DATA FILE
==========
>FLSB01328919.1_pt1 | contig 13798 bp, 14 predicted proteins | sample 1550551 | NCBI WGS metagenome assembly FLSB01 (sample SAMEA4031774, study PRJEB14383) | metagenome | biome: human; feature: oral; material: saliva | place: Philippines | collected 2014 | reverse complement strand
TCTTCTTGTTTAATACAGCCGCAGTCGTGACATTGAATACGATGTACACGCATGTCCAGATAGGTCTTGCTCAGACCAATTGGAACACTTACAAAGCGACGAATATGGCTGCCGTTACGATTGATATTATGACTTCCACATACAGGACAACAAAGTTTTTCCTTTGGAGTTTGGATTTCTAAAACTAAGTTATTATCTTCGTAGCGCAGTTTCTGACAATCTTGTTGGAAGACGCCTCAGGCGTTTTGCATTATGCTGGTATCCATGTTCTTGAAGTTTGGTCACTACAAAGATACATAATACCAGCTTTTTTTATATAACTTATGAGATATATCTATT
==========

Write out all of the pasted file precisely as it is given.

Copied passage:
>FLSB01328919.1_pt1 | contig 13798 bp, 14 predicted proteins | sample 1550551 | NCBI WGS metagenome assembly FLSB01 (sample SAMEA4031774, study PRJEB14383) | metagenome | biome: human; feature: oral; material: saliva | place: Philippines | collected 2014 | reverse complement strand
TCTTCTTGTTTAATACAGCCGCAGTCGTGACATTGAATACGATGTACACGCATGTCCAGATAGGTCTTGCTCAGACCAATTGGAACACTTACAAAGCGACGAATATGGCTGCCGTTACGATTGATATTATGACTTCCACATACAGGACAACAAAGTTTTTCCTTTGGAGTTTGGATTTCTAAAACTAAGTTATTATCTTCGTAGCGCAGTTTCTGACAATCTTGTTGGAAGACGCCTCAGGCGTTTTGCATTATGCTGGTATCCATGTTCTTGAAGTTTGGTCACTACAAAGATACATAATACCAGCTTTTTTTATATAACTTATGAGATATATCTATT